5 min read 17 Aug 23
What do most people think their retirement will be like when work is either finished or part-time? Will it be filled with travel, hobbies and an active social life? And will there be enough income left to help out family or other loved ones, if that’s what you’d like to do?
But how realistic are these kinds of expectations? Having more free time is one thing, but having enough money to do some, or all, of these things could be harder to achieve.
Research carried out by The Wisdom Council in association with M&G*, January 2023, shows that, among people not yet retired, just over a quarter (26%) expect their income will be more, or roughly the same, in retirement. However, almost half (43%) believe their outgoings will be greater or about the same.
What this shows is a worrying gap between how much money people think they’ll have coming in and what money they’ll have going out.
The ‘gap’ is further highlighted by the same research into the experiences of those who are already fully retired. Just over half of those surveyed said their income is spent on day-to-day living expenses, with a small amount (17%) for luxuries and treats, and slightly less (13%) to cover emergency expenses – which could be anything from fixing the central heating to car repairs, or unexpected vet bills for a much-loved pet. A similar amount (15%) is left for saving.
With day-to-day costs going up, more of people’s living expenses are being taken up by the essentials, like food and heating. All those wonderful, fun things people want to experience and do when they retire could slip further out of reach.
It doesn’t have to be that way. With preparation and some realistic expectations, there are ways to save for the kind of retirement you want, starting with being aware of how much you might need each year.
The Pensions and Lifetime Savings Association (PLSA) has put together some useful ideas:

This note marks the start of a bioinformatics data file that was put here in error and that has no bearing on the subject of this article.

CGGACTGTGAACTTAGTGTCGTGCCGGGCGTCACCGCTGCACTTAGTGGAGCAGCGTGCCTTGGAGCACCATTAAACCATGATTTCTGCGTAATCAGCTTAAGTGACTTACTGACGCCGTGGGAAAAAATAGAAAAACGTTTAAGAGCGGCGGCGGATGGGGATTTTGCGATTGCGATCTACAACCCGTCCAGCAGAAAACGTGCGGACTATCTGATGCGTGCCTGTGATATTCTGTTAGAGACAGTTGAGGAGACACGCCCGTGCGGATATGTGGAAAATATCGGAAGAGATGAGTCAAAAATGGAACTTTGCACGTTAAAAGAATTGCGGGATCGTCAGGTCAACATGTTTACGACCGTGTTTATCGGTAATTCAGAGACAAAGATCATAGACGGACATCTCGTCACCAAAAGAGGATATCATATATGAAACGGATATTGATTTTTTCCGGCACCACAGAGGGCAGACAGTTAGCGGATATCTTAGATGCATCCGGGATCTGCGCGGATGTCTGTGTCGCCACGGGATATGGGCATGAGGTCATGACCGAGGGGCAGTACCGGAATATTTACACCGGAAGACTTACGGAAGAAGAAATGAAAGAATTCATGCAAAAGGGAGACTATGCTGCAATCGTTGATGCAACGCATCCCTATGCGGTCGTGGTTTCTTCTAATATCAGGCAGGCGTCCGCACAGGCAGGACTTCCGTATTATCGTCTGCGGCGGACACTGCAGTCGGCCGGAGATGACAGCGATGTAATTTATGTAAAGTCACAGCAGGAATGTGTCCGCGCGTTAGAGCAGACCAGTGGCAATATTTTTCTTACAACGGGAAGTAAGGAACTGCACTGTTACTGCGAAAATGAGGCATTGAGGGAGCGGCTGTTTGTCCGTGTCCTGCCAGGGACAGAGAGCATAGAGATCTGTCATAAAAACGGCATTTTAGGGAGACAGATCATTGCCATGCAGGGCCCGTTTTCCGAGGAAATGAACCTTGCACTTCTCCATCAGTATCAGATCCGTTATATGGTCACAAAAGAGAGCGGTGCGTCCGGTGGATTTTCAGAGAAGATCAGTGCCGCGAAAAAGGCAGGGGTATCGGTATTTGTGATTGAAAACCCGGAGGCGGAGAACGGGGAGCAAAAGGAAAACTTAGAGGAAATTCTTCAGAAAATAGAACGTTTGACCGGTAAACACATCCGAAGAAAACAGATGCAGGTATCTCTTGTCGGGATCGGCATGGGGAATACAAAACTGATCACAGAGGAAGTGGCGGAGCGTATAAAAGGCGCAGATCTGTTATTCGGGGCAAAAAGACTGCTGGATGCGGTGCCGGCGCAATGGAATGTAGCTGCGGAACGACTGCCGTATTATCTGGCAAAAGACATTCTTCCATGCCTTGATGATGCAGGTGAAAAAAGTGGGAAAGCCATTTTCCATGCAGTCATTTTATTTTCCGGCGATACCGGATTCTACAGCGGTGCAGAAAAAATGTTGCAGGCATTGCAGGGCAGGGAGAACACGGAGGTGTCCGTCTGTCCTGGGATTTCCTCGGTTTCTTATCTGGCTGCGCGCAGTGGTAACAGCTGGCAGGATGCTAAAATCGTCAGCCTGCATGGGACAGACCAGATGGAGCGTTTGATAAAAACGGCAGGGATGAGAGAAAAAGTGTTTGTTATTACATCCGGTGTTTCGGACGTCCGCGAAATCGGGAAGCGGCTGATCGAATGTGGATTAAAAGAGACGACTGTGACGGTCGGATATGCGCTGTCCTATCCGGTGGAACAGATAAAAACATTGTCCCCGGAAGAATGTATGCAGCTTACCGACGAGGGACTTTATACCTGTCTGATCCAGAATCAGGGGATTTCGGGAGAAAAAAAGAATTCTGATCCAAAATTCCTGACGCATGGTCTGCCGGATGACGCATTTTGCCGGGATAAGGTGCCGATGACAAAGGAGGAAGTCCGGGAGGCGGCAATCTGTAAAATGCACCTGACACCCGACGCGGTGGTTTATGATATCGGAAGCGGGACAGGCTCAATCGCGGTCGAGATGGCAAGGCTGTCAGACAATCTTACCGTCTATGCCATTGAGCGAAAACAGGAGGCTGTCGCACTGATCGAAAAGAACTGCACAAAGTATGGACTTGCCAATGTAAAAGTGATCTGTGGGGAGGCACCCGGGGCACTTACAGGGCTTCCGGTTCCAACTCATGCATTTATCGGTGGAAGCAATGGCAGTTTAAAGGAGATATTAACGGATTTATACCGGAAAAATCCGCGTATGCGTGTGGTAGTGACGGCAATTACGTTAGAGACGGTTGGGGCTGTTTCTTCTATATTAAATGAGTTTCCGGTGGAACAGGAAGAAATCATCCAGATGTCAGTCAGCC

Minimum level: £12,800 a year could cover all your basic needs, with a little left over for fun, based on not having a car, holidaying in the UK and spending £54 a week on food.
Moderate: £23,300 a year could offer a more secure level of income, with a three-year-old car and a two-week European holiday – and enough left to hire decorators as opposed to DIY, for example.
Comfortable: £37,300 a year will fund a two-year old car, the replacement of a kitchen every 10-15 years, £144 a week on food and three weeks’ holiday in Europe, with almost triple the amount available to spend on birthday presents than someone on the minimum income level.
These figures are based on a single person living outside London and are for illustration purposes only – you can find out what a couple might need on the PLSA website.
Understanding how much money might be needed is a great way to start, but the next step has to be to act on it. Leaving it all to chance in the hope that things will sort themselves out is unlikely to give anyone the best outcome.
Why not take the opportunity to think about your retirement plans today so that you can have the best chance of the retirement you want? If you haven’t already got a financial adviser and would like to speak to someone, you can find a financial adviser here.
* The Great Retirement report by The Wisdom Council, in association with M&G, January 2023